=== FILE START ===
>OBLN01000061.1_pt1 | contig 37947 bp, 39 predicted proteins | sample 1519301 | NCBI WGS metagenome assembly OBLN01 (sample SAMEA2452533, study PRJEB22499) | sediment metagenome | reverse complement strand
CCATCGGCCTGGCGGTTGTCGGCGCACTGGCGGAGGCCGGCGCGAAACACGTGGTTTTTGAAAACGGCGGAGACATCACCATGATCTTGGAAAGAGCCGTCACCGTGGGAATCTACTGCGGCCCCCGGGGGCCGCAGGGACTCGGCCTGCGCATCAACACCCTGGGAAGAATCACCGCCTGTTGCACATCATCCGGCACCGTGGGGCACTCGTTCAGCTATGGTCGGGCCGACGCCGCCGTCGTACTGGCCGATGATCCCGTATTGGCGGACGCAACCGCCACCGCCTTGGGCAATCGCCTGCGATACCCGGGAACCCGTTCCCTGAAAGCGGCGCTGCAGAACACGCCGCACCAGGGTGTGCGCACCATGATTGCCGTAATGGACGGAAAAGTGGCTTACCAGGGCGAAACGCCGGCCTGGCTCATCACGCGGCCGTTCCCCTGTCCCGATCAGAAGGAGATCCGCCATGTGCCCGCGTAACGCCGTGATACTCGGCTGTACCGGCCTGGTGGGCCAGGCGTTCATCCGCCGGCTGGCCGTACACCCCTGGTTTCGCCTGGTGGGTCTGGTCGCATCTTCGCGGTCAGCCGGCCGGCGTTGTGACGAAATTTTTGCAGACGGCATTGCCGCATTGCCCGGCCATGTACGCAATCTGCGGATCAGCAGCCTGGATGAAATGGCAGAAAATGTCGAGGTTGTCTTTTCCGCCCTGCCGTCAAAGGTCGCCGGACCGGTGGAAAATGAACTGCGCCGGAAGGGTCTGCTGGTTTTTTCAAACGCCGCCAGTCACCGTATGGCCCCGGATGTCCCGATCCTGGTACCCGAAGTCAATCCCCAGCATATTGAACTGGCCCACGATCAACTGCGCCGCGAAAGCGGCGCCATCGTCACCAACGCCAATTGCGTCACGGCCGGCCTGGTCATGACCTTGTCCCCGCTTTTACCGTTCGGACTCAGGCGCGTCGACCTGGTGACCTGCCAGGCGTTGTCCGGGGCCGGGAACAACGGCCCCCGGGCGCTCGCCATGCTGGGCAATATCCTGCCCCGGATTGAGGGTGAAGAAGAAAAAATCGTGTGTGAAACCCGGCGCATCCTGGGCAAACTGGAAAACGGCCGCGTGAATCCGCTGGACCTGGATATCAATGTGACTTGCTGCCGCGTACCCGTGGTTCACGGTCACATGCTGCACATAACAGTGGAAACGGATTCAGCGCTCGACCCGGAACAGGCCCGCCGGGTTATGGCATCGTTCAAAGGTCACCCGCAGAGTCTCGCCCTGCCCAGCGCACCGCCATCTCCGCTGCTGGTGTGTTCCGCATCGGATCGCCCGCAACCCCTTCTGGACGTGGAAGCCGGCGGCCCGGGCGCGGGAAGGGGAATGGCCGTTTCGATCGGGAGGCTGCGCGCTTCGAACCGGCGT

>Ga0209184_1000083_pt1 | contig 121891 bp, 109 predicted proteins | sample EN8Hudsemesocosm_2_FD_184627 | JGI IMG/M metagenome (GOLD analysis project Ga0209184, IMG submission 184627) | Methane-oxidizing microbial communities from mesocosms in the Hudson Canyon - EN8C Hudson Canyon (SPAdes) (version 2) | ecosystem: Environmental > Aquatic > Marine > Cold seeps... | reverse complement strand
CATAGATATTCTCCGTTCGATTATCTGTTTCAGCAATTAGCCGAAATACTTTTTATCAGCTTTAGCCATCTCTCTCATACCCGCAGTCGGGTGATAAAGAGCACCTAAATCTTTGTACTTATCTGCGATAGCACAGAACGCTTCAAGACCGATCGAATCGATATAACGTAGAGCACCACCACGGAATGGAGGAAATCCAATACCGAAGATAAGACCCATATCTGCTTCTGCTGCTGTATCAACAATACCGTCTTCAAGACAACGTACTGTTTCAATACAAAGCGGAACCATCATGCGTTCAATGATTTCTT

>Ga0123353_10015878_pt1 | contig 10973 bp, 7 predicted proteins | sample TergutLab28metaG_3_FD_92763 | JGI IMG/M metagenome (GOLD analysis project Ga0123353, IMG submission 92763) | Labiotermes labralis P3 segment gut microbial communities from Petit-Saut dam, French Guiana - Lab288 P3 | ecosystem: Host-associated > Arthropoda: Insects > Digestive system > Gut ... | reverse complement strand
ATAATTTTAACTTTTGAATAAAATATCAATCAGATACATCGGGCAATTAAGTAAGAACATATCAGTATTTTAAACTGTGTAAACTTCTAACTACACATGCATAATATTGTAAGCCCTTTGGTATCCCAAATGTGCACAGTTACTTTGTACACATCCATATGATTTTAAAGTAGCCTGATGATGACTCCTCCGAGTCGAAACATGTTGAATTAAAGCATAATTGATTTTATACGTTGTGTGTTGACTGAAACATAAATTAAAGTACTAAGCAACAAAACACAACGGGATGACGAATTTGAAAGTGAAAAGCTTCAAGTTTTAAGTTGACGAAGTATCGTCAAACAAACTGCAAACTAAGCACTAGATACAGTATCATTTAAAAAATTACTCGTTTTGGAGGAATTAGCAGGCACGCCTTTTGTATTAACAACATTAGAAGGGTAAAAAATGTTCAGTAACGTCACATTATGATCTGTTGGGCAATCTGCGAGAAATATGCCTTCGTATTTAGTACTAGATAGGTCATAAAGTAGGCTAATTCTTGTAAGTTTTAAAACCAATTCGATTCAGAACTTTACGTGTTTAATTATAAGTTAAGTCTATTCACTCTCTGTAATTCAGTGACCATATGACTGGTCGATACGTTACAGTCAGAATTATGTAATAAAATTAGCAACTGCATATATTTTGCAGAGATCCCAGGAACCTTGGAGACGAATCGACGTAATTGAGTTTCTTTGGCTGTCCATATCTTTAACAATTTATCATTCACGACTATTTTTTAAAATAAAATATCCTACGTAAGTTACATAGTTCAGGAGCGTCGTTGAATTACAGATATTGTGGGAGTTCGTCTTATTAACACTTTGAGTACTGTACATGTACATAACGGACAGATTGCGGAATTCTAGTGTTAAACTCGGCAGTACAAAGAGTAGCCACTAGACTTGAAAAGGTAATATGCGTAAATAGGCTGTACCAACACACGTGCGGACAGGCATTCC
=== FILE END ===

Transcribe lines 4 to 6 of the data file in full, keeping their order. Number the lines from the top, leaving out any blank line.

CATAGATATTCTCCGTTCGATTATCTGTTTCAGCAATTAGCCGAAATACTTTTTATCAGCTTTAGCCATCTCTCTCATACCCGCAGTCGGGTGATAAAGAGCACCTAAATCTTTGTACTTATCTGCGATAGCACAGAACGCTTCAAGACCGATCGAATCGATATAACGTAGAGCACCACCACGGAATGGAGGAAATCCAATACCGAAGATAAGACCCATATCTGCTTCTGCTGCTGTATCAACAATACCGTCTTCAAGACAACGTACTGTTTCAATACAAAGCGGAACCATCATGCGTTCAATGATTTCTT

>Ga0123353_10015878_pt1 | contig 10973 bp, 7 predicted proteins | sample TergutLab28metaG_3_FD_92763 | JGI IMG/M metagenome (GOLD analysis project Ga0123353, IMG submission 92763) | Labiotermes labralis P3 segment gut microbial communities from Petit-Saut dam, French Guiana - Lab288 P3 | ecosystem: Host-associated > Arthropoda: Insects > Digestive system > Gut ... | reverse complement strand
ATAATTTTAACTTTTGAATAAAATATCAATCAGATACATCGGGCAATTAAGTAAGAACATATCAGTATTTTAAACTGTGTAAACTTCTAACTACACATGCATAATATTGTAAGCCCTTTGGTATCCCAAATGTGCACAGTTACTTTGTACACATCCATATGATTTTAAAGTAGCCTGATGATGACTCCTCCGAGTCGAAACATGTTGAATTAAAGCATAATTGATTTTATACGTTGTGTGTTGACTGAAACATAAATTAAAGTACTAAGCAACAAAACACAACGGGATGACGAATTTGAAAGTGAAAAGCTTCAAGTTTTAAGTTGACGAAGTATCGTCAAACAAACTGCAAACTAAGCACTAGATACAGTATCATTTAAAAAATTACTCGTTTTGGAGGAATTAGCAGGCACGCCTTTTGTATTAACAACATTAGAAGGGTAAAAAATGTTCAGTAACGTCACATTATGATCTGTTGGGCAATCTGCGAGAAATATGCCTTCGTATTTAGTACTAGATAGGTCATAAAGTAGGCTAATTCTTGTAAGTTTTAAAACCAATTCGATTCAGAACTTTACGTGTTTAATTATAAGTTAAGTCTATTCACTCTCTGTAATTCAGTGACCATATGACTGGTCGATACGTTACAGTCAGAATTATGTAATAAAATTAGCAACTGCATATATTTTGCAGAGATCCCAGGAACCTTGGAGACGAATCGACGTAATTGAGTTTCTTTGGCTGTCCATATCTTTAACAATTTATCATTCACGACTATTTTTTAAAATAAAATATCCTACGTAAGTTACATAGTTCAGGAGCGTCGTTGAATTACAGATATTGTGGGAGTTCGTCTTATTAACACTTTGAGTACTGTACATGTACATAACGGACAGATTGCGGAATTCTAGTGTTAAACTCGGCAGTACAAAGAGTAGCCACTAGACTTGAAAAGGTAATATGCGTAAATAGGCTGTACCAACACACGTGCGGACAGGCATTCC